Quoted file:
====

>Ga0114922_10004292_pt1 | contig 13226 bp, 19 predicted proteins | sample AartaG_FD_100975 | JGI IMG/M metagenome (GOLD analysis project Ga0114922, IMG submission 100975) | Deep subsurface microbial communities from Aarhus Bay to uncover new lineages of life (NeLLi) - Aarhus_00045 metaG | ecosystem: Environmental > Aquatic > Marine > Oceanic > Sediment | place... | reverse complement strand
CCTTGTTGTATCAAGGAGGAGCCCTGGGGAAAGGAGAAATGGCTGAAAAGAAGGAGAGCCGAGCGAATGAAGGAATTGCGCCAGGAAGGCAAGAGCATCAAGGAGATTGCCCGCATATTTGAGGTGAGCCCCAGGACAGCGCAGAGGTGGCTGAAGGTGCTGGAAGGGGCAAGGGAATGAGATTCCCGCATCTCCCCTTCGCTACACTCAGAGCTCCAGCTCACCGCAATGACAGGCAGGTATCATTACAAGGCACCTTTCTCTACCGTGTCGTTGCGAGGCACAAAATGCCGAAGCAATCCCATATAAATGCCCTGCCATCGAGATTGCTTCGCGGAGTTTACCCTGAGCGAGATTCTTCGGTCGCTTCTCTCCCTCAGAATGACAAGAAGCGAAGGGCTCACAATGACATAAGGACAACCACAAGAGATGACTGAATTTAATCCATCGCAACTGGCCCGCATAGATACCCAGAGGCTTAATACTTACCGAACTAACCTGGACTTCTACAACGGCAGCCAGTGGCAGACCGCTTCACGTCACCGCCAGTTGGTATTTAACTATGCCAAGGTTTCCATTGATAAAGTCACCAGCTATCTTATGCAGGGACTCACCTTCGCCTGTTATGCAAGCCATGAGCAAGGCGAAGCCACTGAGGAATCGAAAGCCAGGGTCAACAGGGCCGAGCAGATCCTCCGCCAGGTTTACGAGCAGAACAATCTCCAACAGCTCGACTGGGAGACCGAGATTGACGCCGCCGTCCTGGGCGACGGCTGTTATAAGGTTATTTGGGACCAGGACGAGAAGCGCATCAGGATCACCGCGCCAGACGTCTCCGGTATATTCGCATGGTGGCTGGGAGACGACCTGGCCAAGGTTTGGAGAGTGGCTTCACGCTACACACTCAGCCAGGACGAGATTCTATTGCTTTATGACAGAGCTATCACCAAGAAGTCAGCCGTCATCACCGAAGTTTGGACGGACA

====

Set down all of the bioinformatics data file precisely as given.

>Ga0114922_10004292_pt1 | contig 13226 bp, 19 predicted proteins | sample AartaG_FD_100975 | JGI IMG/M metagenome (GOLD analysis project Ga0114922, IMG submission 100975) | Deep subsurface microbial communities from Aarhus Bay to uncover new lineages of life (NeLLi) - Aarhus_00045 metaG | ecosystem: Environmental > Aquatic > Marine > Oceanic > Sediment | place... | reverse complement strand
CCTTGTTGTATCAAGGAGGAGCCCTGGGGAAAGGAGAAATGGCTGAAAAGAAGGAGAGCCGAGCGAATGAAGGAATTGCGCCAGGAAGGCAAGAGCATCAAGGAGATTGCCCGCATATTTGAGGTGAGCCCCAGGACAGCGCAGAGGTGGCTGAAGGTGCTGGAAGGGGCAAGGGAATGAGATTCCCGCATCTCCCCTTCGCTACACTCAGAGCTCCAGCTCACCGCAATGACAGGCAGGTATCATTACAAGGCACCTTTCTCTACCGTGTCGTTGCGAGGCACAAAATGCCGAAGCAATCCCATATAAATGCCCTGCCATCGAGATTGCTTCGCGGAGTTTACCCTGAGCGAGATTCTTCGGTCGCTTCTCTCCCTCAGAATGACAAGAAGCGAAGGGCTCACAATGACATAAGGACAACCACAAGAGATGACTGAATTTAATCCATCGCAACTGGCCCGCATAGATACCCAGAGGCTTAATACTTACCGAACTAACCTGGACTTCTACAACGGCAGCCAGTGGCAGACCGCTTCACGTCACCGCCAGTTGGTATTTAACTATGCCAAGGTTTCCATTGATAAAGTCACCAGCTATCTTATGCAGGGACTCACCTTCGCCTGTTATGCAAGCCATGAGCAAGGCGAAGCCACTGAGGAATCGAAAGCCAGGGTCAACAGGGCCGAGCAGATCCTCCGCCAGGTTTACGAGCAGAACAATCTCCAACAGCTCGACTGGGAGACCGAGATTGACGCCGCCGTCCTGGGCGACGGCTGTTATAAGGTTATTTGGGACCAGGACGAGAAGCGCATCAGGATCACCGCGCCAGACGTCTCCGGTATATTCGCATGGTGGCTGGGAGACGACCTGGCCAAGGTTTGGAGAGTGGCTTCACGCTACACACTCAGCCAGGACGAGATTCTATTGCTTTATGACAGAGCTATCACCAAGAAGTCAGCCGTCATCACCGAAGTTTGGACGGACA